"I am satisfied, though, that I have ‘thrown my pebble into the pond’...a meaningful expression, one that stands for involvement in the world."

The author recounts his troubled childhood growing up in NYC. His German father was stern while young Brooker was a stutterer in need of affection. Childhood suffering abated with acceptance from teachers. Their encouragement would influence his life’s work helping children. When fourteen, a Monsignor paid for his tuition at Rice High School. When seventeen, he joined the Christian Brothers of Ireland mission to become a monk and served seven years as a teacher.

After leaving the order, a dichotomy developed in his life. Helped by secular teachers to join their ranks, he challenged students with the most creative parts of himself. He met and married his first wife; they had three children. Family life became a rewind of his stern father. He began to drink. The 1980s brought healing—Alcoholics Anonymous and a new wife, Sheila, who taught him a love for all life, including animals. He started Youth Ending Hunger at his school. Sheila encouraged his projects, trips, and the organizing of conferences for poor children around the world. Brooker flew over 900,000 miles, visiting over 100 countries on all seven continents.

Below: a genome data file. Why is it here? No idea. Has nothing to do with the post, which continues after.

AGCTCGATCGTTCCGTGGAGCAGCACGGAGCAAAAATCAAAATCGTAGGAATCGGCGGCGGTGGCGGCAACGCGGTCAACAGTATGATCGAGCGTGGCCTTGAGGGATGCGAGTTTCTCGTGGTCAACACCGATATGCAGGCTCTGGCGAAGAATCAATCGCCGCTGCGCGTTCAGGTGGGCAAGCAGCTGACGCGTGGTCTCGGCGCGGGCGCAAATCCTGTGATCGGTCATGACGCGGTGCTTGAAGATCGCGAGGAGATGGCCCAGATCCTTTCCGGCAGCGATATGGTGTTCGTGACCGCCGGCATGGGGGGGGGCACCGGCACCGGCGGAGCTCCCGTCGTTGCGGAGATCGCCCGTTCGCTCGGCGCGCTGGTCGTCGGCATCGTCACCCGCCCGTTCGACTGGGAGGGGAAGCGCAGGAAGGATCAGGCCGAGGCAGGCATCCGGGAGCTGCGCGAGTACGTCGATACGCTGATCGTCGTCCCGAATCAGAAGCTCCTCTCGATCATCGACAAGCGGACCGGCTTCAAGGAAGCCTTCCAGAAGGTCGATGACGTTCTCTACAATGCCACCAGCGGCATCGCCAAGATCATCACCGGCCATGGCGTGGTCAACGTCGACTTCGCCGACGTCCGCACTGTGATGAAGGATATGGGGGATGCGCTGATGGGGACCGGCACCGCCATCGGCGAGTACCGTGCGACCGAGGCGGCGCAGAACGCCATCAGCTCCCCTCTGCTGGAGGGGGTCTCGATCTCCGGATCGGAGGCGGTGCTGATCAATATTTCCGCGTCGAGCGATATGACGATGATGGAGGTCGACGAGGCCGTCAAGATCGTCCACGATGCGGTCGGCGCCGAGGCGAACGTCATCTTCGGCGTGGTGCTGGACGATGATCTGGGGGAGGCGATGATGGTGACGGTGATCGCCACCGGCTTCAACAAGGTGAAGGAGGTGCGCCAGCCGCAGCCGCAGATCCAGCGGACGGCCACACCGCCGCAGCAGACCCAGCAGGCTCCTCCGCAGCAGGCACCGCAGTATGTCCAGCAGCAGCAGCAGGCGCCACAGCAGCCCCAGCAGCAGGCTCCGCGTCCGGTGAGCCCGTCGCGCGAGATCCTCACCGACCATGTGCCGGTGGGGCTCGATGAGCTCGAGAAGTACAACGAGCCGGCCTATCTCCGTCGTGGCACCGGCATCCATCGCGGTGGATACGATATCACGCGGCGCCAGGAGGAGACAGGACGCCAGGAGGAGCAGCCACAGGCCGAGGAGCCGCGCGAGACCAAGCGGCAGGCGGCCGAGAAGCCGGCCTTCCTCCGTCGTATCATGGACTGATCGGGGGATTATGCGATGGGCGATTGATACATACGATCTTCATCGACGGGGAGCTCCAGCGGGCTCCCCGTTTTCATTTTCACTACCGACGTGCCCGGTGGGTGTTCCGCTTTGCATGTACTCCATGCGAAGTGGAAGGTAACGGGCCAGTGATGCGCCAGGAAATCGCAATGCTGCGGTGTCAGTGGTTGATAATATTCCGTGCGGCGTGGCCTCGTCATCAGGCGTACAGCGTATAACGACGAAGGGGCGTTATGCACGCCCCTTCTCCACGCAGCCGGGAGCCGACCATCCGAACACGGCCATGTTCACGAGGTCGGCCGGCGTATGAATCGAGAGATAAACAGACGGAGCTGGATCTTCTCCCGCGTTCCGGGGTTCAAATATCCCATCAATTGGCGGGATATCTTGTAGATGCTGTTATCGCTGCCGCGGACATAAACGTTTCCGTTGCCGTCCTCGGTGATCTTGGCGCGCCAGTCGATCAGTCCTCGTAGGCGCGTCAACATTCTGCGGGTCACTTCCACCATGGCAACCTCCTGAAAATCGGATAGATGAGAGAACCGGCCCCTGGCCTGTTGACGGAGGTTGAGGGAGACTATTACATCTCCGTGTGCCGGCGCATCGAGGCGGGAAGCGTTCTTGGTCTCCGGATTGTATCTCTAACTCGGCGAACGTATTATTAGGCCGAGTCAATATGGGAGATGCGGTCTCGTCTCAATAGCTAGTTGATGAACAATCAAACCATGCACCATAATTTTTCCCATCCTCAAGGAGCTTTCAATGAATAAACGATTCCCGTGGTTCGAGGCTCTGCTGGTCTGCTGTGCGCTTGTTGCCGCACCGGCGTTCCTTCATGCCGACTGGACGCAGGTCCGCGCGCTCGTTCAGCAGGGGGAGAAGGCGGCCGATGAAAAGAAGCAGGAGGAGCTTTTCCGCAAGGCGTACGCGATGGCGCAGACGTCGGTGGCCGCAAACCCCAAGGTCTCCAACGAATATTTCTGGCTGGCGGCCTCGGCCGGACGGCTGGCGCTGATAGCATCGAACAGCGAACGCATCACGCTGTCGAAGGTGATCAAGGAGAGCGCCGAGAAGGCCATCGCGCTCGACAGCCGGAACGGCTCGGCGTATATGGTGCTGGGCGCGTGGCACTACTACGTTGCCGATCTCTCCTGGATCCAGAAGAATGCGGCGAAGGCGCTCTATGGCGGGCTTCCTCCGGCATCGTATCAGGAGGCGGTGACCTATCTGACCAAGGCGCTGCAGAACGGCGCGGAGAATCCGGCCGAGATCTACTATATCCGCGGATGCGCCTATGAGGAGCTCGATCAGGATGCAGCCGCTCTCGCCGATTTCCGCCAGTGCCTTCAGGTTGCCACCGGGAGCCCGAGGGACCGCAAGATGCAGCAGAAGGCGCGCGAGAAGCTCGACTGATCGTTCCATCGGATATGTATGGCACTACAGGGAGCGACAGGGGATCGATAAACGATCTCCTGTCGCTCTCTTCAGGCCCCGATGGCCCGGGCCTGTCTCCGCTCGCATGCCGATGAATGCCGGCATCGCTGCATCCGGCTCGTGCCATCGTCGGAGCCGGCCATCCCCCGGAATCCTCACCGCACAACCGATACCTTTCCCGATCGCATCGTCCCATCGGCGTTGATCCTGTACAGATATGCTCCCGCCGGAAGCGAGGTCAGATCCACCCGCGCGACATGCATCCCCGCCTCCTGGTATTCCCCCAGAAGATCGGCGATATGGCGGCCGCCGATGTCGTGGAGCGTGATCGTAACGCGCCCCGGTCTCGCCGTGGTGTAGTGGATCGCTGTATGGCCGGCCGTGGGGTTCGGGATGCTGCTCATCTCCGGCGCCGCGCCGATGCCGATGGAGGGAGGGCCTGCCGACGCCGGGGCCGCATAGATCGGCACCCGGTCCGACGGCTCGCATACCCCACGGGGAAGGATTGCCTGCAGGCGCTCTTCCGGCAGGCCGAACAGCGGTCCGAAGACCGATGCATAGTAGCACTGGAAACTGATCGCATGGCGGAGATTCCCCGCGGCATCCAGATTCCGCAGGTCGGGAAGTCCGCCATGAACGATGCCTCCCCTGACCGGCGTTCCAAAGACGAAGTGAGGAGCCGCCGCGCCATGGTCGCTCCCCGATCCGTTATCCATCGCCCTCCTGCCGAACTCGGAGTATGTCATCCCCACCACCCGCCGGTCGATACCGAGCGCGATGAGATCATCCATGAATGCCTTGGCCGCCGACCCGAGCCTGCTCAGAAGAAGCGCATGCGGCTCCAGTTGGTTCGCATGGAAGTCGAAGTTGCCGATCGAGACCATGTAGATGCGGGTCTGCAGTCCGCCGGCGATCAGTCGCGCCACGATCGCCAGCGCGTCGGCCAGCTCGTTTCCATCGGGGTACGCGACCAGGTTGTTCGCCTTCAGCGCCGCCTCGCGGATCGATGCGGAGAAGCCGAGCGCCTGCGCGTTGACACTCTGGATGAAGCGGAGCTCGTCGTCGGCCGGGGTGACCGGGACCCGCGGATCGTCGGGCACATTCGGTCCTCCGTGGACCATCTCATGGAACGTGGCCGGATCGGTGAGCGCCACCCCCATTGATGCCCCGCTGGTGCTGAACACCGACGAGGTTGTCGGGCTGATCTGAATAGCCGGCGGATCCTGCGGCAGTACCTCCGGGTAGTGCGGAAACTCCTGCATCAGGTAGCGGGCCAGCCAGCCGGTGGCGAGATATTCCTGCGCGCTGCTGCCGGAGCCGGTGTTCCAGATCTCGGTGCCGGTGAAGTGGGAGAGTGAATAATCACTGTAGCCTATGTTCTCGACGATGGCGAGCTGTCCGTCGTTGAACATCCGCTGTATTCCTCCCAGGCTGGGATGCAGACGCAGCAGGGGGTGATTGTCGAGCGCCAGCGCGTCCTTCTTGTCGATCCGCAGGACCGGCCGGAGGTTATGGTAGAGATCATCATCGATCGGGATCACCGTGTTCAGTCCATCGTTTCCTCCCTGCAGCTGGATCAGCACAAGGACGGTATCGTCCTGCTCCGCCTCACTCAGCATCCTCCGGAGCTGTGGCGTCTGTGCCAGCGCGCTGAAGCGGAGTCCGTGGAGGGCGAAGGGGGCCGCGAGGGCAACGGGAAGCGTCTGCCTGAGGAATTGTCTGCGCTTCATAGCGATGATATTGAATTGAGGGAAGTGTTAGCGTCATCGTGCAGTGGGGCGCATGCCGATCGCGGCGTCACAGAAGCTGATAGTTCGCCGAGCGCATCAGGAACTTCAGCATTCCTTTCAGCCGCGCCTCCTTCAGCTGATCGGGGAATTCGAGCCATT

In the second half of this book, the author becomes the activist. Readers get a taste of that passion from his poetry read at conferences. As a rational man wanting rational answers, his conclusions may help anyone stymied by German prison camps and the Holocaust. Trips to Japan offer future hope to all directly impacted by the atomic bomb, especially the children. The 385-page memoir, sprinkled with photographs and nuggets from this Mensa member, could easily become a study guide. A reader can’t help but ponder Brooker’s advice on using an inborn template to find love or his confession as a fallen-away Catholic who fearlessly questions God’s existence based on evil seen but yet argues back due to blessings received.

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